In response, some progressives have tried to discredit the study. “The study has been heralded as the gold standard because it was ‘randomized,’” wrote Topher Spiro, vice president of health policy at the liberal Center for American Progress, after the OHIE team’s big 2013 paper. “But in key respects, this study is far from the gold standard on the question of Medicaid’s effects on physical health.”

But others have argued that the OHIE actually does suggest that Medicaid works. Last month, Bernie Sanders entered an entire paper from the Annals of Internal Medicine into the congressional record, trying to muster evidence that programs like Medicaid can save lives. The paper drew, in part, on the Oregon study. “It never proved there was no effect,” the physician and public health scholar Stephanie Woolhandler, a co-author on the Annals paper who has advised Sanders on policy, told Undark. “It found an effect. It could not prove it was significant.”

The study’s authors themselves have taken a more measured approach to the results. “The study produced nuanced enough findings that there was a little something for everyone to hate,” said Baicker. “We were able to help dispel both the unduly optimistic view of Medicaid and the unduly pessimistic view of Medicaid.” The OHIE’s findings on depression, financial security, and self-reported health really do matter, she stressed, when we think about whether health insurance makes people better off.

Still, some critics suggest that the authors of the Oregon Health Insurance Experiment could have done more to ensure that their work didn’t become a political football. Austin Frakt, a health care economist for the Department of Veterans Affairs and a professor at Boston University who also oversees a popular blog, The Incidental Economist, has argued that the researchers should have said from the start that they probably wouldn’t be able to detect statistically significant changes in discrete metrics like blood pressure and cholesterol levels. After all, even if the health improvements were there and fairly large, they might not show up unequivocally in the results, just based on the sample size.

“Then, instead of having a paper that said, ‘Oh, gosh, this is a little bit startling that we didn’t find any of these health outcomes,’ it would be ‘We knew that we probably couldn’t detect those,’” Frakt said. (In an email, Baicker defended the research team’s methods, saying it was more informative to do the study first and then, once they knew how big the sample sizes were, acknowledge limitations in their findings. Pointing out that the population of diabetics, in particular, had been smaller than expected, she added that, “given the rare opportunity and the relatively low incremental cost of adding this very important health measure, I think it would have been foolish not to collect and analyze those data.”)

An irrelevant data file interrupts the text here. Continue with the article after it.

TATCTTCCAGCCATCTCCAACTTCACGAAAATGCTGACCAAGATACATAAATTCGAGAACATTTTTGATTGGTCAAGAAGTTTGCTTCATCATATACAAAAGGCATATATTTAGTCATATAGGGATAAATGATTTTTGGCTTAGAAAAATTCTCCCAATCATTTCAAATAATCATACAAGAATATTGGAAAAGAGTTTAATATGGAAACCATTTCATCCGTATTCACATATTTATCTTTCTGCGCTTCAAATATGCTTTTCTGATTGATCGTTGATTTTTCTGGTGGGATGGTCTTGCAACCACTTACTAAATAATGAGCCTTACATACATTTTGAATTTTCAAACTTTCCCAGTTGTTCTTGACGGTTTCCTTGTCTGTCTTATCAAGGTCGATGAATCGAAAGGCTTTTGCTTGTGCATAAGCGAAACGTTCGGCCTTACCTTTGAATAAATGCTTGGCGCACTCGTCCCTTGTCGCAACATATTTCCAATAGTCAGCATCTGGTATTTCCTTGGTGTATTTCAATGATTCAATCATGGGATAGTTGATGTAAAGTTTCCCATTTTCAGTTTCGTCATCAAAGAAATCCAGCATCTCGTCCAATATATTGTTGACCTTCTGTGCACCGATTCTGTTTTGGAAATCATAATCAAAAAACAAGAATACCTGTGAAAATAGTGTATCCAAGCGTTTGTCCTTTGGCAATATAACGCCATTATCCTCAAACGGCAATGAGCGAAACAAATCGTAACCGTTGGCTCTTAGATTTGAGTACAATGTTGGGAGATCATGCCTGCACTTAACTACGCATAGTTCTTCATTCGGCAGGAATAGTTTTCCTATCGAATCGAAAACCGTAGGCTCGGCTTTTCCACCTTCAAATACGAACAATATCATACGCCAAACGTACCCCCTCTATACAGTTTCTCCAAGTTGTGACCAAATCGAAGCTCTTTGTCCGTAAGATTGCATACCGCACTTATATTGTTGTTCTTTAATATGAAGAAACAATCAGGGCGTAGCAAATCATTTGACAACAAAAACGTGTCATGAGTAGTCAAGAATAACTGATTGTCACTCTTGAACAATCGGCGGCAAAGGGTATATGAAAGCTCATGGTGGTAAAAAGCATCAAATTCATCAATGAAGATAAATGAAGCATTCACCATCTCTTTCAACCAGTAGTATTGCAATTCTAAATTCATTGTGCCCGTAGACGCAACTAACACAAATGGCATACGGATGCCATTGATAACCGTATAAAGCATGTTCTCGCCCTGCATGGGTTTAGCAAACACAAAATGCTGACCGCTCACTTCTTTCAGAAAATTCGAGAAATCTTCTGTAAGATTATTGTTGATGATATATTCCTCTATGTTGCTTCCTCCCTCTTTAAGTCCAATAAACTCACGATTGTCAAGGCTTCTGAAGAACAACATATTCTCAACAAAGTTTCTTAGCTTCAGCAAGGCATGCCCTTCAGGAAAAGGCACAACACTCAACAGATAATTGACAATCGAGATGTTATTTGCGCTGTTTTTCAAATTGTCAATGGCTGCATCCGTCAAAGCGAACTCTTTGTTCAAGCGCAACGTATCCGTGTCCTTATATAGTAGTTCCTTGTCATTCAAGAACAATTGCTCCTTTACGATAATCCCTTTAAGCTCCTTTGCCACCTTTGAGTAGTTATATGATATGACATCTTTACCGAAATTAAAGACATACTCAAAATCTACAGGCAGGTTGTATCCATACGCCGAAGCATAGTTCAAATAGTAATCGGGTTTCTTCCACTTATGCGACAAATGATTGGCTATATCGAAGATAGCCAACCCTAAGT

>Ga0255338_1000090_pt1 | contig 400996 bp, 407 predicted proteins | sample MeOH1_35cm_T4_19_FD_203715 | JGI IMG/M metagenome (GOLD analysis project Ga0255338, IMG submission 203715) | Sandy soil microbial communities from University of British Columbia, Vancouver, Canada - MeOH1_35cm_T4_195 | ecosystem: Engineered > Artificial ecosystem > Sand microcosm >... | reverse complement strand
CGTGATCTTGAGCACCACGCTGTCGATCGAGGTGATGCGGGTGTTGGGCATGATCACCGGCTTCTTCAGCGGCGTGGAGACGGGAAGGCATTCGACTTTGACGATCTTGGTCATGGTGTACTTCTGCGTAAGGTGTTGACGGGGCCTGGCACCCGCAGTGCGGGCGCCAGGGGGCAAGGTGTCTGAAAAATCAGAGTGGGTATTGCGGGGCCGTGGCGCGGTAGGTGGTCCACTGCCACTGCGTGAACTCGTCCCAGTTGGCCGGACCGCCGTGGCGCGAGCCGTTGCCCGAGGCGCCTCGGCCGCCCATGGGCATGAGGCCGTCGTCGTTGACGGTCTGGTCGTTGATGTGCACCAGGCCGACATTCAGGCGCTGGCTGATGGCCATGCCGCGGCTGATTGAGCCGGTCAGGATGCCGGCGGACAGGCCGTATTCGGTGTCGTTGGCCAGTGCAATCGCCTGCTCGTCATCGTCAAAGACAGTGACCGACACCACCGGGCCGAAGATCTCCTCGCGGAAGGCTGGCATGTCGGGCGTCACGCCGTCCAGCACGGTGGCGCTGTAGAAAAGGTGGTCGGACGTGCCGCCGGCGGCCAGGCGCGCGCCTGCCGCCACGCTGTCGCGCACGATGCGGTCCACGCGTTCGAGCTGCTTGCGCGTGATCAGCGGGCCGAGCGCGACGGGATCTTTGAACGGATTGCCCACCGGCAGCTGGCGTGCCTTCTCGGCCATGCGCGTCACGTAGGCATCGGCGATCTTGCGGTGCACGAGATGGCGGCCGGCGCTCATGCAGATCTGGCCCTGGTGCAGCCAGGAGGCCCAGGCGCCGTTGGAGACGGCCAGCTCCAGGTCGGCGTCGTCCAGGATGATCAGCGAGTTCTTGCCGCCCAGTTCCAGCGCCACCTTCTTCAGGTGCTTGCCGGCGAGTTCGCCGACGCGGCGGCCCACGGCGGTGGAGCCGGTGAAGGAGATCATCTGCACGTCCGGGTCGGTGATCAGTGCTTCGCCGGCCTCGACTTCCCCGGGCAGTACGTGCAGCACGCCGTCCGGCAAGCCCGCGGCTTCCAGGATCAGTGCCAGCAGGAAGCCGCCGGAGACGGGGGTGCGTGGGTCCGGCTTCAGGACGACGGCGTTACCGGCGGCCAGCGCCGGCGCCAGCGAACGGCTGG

It might also have been possible, in retrospect, to predict how certain claims would be taken out of context. Probably the most quoted line from any of the Oregon study team’s papers is that “this randomized, controlled study showed that Medicaid coverage generated no significant improvements in measured physical health outcomes.” In context, that’s a fairly narrow statement about three health metrics that didn’t achieve statistical significance. Out of context, it sounds like proof that Medicaid doesn’t make people healthier.

In our interview, Baicker talked about how the researchers prepared for scrutiny. They were careful, for example, to declare all the hypotheses they planned to test and analyses they planned to perform before actually doing them, so that nobody could accuse them of cherry-picking data. She also said she has no significant regrets about the study, and while she acknowledges that the results have been misused, she chooses not to respond directly to individual claims.

“I don’t think there’s anything we can do about misuse of the data,” she said. “It’s an inherent hazard to producing things that people care about.”

Baicker has found other ways to respond, though. This June, the New England Journal of Medicine rushed through a literature review that she wrote with two Harvard colleagues, Benjamin Sommers and Atul Gawande, publishing it at the height of the Congressional healthcare debate. The paper evaluated a few major studies of the relationship between insurance and health.

The conclusion of the paper was straightforward: “Arguing that health insurance coverage doesn’t improve health,” the authors declared, “is simply inconsistent with the evidence.”

Michael Schulson is an American freelance writer covering science, religion, technology, and ethics. His work has been published by Pacific Standard magazine, Aeon, New York magazine, and The Washington Post, among other outlets, and he writes the Matters of Fact and Tracker columns for Undark.


Michael Schulson is a contributing editor for Undark. His work has also been published by Wired, Salon, Slate, Pacific Standard, the Daily Beast, and The Washington Post, among other publications.